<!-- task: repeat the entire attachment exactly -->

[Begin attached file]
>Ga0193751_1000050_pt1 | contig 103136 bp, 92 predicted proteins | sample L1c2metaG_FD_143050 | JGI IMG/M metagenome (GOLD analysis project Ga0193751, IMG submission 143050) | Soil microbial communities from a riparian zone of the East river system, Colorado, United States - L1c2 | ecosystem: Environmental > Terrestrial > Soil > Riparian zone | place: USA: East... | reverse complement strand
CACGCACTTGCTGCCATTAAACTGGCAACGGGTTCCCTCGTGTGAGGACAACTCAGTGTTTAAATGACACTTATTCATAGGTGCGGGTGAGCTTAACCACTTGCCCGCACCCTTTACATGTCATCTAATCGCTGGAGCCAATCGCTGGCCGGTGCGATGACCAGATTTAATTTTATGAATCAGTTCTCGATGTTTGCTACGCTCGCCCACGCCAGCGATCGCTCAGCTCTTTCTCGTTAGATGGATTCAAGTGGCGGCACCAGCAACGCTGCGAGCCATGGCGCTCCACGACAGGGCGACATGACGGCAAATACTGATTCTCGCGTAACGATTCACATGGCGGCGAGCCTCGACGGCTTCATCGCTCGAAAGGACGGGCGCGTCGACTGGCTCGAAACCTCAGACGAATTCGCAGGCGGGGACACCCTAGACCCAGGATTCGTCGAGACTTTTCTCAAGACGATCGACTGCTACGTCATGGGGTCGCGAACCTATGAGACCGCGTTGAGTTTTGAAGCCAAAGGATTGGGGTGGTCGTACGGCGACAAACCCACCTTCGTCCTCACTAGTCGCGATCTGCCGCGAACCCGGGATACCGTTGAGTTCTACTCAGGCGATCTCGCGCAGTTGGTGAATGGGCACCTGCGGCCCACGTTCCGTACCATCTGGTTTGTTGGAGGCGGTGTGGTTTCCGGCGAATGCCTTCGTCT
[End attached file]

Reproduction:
>Ga0193751_1000050_pt1 | contig 103136 bp, 92 predicted proteins | sample L1c2metaG_FD_143050 | JGI IMG/M metagenome (GOLD analysis project Ga0193751, IMG submission 143050) | Soil microbial communities from a riparian zone of the East river system, Colorado, United States - L1c2 | ecosystem: Environmental > Terrestrial > Soil > Riparian zone | place: USA: East... | reverse complement strand
CACGCACTTGCTGCCATTAAACTGGCAACGGGTTCCCTCGTGTGAGGACAACTCAGTGTTTAAATGACACTTATTCATAGGTGCGGGTGAGCTTAACCACTTGCCCGCACCCTTTACATGTCATCTAATCGCTGGAGCCAATCGCTGGCCGGTGCGATGACCAGATTTAATTTTATGAATCAGTTCTCGATGTTTGCTACGCTCGCCCACGCCAGCGATCGCTCAGCTCTTTCTCGTTAGATGGATTCAAGTGGCGGCACCAGCAACGCTGCGAGCCATGGCGCTCCACGACAGGGCGACATGACGGCAAATACTGATTCTCGCGTAACGATTCACATGGCGGCGAGCCTCGACGGCTTCATCGCTCGAAAGGACGGGCGCGTCGACTGGCTCGAAACCTCAGACGAATTCGCAGGCGGGGACACCCTAGACCCAGGATTCGTCGAGACTTTTCTCAAGACGATCGACTGCTACGTCATGGGGTCGCGAACCTATGAGACCGCGTTGAGTTTTGAAGCCAAAGGATTGGGGTGGTCGTACGGCGACAAACCCACCTTCGTCCTCACTAGTCGCGATCTGCCGCGAACCCGGGATACCGTTGAGTTCTACTCAGGCGATCTCGCGCAGTTGGTGAATGGGCACCTGCGGCCCACGTTCCGTACCATCTGGTTTGTTGGAGGCGGTGTGGTTTCCGGCGAATGCCTTCGTCT